Biometrics again in the Draft Law on Internal Affairs
The Ministry of Interior published a new version of the Draft Law on Internal Affairs, the Draft Law on Data Processing and Records in Internal Affairs, as well as a series of other laws from its jurisdiction. The proposed legislation contains provisions regulating biometric surveillance in public spaces. The public discussion on the drafts is open until 31 December.
SHARE Foundation remains absolutely opposed to any use of biometric surveillance in public spaces, regardless of whether it is in a domestic or international context.
The previous Draft was withdrawn from the procedure last September, after warnings from the domestic community and international actors that the adoption of such a law would legalise mass biometric surveillance of public spaces and reduce the rights and freedoms of citizens.
In the meantime, the Ministry organized a series of consultative meetings attended by representatives of SHARE Foundation, #hiljadekamera initiative, as well as other civil society organisations, experts and representatives of the academic community.
- 30 September 2021 – The initial consultative meeting at which the Ministry indicated the need for consultations due to civil society criticism of the Draft Law on Internal Affairs, especially biometric surveillance in public areas.
- 29 October 2021 – Meeting regarding the functioning of the video surveillance system, with special reference to the processing of biometric data, in the context of the Draft Law on Internal Affairs.
- 21 December 2021 – Meeting on the protection of personal data when using biometric surveillance, in the context of the Draft Law on Internal Affairs.
- 22 February 2022 – Meeting on the Impact Assessment of the processing of biometric data by the video surveillance system on the rights and freedoms of citizens, in the context of the Draft Law on Internal Affairs.
- 13 May 2022 – Presentation and discussion on the first draft of the Impact Assessment prepared by the Ministry’s working group.
- 18 July 2022 – Meeting on the topic of other disputed provisions of the Draft Law on Internal Affairs.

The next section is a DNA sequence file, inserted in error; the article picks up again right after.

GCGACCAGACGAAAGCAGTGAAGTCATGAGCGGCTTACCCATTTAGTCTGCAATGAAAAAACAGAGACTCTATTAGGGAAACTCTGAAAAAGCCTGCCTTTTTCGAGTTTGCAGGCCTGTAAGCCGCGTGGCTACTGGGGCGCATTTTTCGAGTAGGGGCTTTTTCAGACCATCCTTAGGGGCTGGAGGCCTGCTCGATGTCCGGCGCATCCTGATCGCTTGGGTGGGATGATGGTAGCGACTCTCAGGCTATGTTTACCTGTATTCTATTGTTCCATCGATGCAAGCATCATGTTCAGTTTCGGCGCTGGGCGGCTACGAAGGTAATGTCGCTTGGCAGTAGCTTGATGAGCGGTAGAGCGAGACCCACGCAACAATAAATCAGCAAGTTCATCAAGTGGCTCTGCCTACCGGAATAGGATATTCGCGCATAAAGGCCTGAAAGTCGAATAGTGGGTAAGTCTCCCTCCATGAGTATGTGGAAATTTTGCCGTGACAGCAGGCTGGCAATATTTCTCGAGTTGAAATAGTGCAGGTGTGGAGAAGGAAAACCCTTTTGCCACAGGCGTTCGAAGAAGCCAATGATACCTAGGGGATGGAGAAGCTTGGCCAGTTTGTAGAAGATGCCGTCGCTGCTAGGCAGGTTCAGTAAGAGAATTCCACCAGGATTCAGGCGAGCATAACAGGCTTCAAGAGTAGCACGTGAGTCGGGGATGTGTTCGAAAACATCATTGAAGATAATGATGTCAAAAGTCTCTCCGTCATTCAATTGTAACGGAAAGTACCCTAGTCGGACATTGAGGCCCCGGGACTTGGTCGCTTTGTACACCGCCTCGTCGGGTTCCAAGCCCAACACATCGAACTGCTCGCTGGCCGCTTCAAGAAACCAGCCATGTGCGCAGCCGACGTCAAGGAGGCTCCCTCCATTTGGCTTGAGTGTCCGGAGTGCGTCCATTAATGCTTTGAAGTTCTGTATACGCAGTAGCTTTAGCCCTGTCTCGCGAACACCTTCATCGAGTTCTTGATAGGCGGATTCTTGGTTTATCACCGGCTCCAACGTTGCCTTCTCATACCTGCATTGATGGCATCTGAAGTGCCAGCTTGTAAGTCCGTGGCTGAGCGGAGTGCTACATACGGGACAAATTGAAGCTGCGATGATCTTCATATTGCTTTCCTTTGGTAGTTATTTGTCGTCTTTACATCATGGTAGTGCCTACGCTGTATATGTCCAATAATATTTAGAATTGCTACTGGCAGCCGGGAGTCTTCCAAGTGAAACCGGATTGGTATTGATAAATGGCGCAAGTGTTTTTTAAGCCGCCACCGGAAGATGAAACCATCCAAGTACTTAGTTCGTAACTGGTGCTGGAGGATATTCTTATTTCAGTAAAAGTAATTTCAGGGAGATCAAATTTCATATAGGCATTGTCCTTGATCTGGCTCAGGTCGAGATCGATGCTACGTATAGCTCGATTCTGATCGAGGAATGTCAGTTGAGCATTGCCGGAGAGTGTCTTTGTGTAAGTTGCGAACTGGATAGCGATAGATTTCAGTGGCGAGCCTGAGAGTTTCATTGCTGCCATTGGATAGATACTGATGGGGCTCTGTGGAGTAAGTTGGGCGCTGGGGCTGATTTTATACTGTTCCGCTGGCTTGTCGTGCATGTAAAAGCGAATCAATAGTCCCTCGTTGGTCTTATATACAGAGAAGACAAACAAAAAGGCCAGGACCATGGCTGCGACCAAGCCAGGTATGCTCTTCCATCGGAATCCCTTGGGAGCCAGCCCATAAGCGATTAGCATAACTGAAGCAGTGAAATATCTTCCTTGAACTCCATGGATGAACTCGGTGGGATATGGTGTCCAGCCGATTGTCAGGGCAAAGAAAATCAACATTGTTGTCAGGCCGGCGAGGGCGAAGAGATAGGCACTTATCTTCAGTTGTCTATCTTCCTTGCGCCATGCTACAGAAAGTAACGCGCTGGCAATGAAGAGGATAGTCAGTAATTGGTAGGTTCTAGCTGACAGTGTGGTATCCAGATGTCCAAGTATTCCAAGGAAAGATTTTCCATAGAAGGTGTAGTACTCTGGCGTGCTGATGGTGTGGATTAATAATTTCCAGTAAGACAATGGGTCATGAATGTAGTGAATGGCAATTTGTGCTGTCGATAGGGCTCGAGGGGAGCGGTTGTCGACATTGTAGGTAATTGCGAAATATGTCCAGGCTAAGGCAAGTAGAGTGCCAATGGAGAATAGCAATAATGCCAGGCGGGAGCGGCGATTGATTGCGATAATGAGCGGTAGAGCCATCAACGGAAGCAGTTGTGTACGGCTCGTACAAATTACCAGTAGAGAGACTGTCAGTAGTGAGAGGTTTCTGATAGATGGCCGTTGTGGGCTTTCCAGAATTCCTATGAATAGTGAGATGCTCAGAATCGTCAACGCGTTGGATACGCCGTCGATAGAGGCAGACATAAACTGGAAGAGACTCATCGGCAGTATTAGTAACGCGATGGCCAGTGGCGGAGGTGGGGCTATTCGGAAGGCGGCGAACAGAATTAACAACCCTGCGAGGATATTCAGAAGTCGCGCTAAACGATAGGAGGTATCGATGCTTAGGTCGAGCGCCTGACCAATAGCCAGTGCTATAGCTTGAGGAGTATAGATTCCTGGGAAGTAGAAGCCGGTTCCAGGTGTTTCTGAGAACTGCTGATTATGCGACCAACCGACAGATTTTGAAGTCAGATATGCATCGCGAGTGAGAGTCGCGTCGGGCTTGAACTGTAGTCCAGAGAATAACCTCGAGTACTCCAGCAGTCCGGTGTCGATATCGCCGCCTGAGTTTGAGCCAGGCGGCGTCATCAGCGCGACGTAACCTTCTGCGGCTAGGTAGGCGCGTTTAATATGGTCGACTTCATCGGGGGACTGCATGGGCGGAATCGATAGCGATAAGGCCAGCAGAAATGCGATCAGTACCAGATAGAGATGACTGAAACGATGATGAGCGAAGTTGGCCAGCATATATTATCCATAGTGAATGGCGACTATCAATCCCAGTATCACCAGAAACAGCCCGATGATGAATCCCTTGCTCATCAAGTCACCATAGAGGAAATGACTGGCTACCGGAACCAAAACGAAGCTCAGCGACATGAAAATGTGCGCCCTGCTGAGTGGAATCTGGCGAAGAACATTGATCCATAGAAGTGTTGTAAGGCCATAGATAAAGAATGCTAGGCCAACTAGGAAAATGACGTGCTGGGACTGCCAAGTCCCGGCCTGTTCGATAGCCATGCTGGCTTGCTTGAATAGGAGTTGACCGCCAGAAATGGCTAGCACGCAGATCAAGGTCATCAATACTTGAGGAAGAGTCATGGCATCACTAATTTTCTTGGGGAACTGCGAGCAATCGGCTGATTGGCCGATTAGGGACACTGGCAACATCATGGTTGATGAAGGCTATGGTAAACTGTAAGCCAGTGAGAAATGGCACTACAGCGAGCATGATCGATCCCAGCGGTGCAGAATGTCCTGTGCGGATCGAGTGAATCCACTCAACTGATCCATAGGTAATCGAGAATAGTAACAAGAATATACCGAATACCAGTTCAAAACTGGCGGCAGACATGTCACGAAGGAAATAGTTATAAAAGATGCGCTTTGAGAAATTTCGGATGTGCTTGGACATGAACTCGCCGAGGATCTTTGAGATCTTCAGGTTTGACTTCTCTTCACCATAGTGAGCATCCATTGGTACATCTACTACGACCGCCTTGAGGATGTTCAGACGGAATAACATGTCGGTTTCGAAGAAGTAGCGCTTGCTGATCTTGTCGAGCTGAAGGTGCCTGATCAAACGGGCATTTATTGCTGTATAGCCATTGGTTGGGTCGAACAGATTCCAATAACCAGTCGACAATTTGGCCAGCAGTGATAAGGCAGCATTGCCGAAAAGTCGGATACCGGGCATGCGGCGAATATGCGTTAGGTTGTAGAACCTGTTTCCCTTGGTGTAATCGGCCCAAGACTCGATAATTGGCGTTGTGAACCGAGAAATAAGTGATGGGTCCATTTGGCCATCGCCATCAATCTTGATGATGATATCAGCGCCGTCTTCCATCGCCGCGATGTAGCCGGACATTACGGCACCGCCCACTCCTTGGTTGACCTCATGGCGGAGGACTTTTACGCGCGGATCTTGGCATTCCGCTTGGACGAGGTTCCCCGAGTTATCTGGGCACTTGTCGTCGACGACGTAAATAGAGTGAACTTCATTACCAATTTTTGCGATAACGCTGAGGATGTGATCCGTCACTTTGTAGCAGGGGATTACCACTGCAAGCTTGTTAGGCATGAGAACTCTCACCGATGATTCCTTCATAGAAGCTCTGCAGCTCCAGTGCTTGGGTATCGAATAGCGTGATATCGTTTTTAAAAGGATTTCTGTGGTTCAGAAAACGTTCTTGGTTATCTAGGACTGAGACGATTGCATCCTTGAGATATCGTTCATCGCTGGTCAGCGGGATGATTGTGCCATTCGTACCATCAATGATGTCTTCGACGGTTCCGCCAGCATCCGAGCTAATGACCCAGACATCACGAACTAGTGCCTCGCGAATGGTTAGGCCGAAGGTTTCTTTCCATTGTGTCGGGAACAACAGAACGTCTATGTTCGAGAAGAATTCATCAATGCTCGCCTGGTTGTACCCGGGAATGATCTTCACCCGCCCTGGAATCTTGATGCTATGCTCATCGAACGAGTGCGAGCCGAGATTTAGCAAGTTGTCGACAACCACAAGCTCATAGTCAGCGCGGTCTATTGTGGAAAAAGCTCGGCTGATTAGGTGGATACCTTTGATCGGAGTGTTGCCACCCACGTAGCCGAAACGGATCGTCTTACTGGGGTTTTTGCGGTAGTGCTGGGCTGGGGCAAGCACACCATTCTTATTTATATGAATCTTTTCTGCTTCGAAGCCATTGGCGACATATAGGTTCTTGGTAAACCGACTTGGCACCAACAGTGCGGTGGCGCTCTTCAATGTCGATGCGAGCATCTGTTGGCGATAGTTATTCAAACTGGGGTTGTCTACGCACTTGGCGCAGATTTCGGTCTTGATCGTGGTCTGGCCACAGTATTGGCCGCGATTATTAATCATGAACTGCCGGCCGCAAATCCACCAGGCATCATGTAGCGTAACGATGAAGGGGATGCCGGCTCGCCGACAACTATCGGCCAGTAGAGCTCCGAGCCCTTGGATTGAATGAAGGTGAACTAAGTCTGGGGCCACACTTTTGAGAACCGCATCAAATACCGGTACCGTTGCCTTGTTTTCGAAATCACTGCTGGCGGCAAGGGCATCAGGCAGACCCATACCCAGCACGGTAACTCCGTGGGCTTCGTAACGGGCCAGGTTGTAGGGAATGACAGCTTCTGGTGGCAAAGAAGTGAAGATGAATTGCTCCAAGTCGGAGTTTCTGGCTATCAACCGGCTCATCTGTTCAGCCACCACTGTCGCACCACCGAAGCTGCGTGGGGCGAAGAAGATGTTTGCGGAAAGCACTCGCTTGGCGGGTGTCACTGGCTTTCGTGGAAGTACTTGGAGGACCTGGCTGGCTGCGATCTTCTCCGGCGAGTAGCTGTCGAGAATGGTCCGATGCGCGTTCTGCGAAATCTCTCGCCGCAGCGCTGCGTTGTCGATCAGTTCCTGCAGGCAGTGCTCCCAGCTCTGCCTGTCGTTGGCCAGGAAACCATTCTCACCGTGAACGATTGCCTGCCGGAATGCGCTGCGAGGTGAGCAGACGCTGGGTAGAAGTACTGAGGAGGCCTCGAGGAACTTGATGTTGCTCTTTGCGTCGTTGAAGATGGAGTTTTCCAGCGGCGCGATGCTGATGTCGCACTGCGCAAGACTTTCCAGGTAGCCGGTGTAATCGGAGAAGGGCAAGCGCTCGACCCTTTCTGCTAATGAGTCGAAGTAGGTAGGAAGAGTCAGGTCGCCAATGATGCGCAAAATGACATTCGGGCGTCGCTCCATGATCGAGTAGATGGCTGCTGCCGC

- 30 November 2022 – Presentation and discussion on the second draft of the Impact Assessment prepared by the Ministry’s working group.
SHARE Foundation used these meetings to constantly point out to representatives of the Ministry of Interior the domestic and international legal framework that regulates this area and the risks that the biometric surveillance system carries with it. We particularly emphasised the conditions of necessity and proportionality for the use of such a system, which were not met.
It is particularly important that in May 2022, the Ministry of Interior again prepared a draft of the Impact Assessment of the processing of biometric data by the video surveillance system, on which we submitted comments. The Ministry submitted the latest draft of the Impact Assessment to us in November 2022. Although it accepted a part of SHARE Foundation’s comments on the May draft, certain essential issues were not addressed, which is why we sent comments to the Ministry in December 2022. Impact Assessment on the protection of personal data, approved by the Commissioner for Information of Public Importance and Personal Data Protection is a prerequisite for further consideration of this issue.
During the public debate on the Draft Law on Internal Affairs and other draft laws, SHARE Foundation will analyse the text and send comments with the aim of influencing as much as possible that the text that will be submitted to the parliamentary procedure protects the rights of citizens in accordance with the Constitution of the Republic of Serbia, international standards of human rights and the European Convention on Human Rights and prevent the mass biometric processing of personal data from public spaces. We invite representatives of the civil sector, academic community, expert public, media and journalist associations, as well as all citizens to join the public discussion so that the front against mass biometric surveillance of our streets is as broad and inclusive as possible.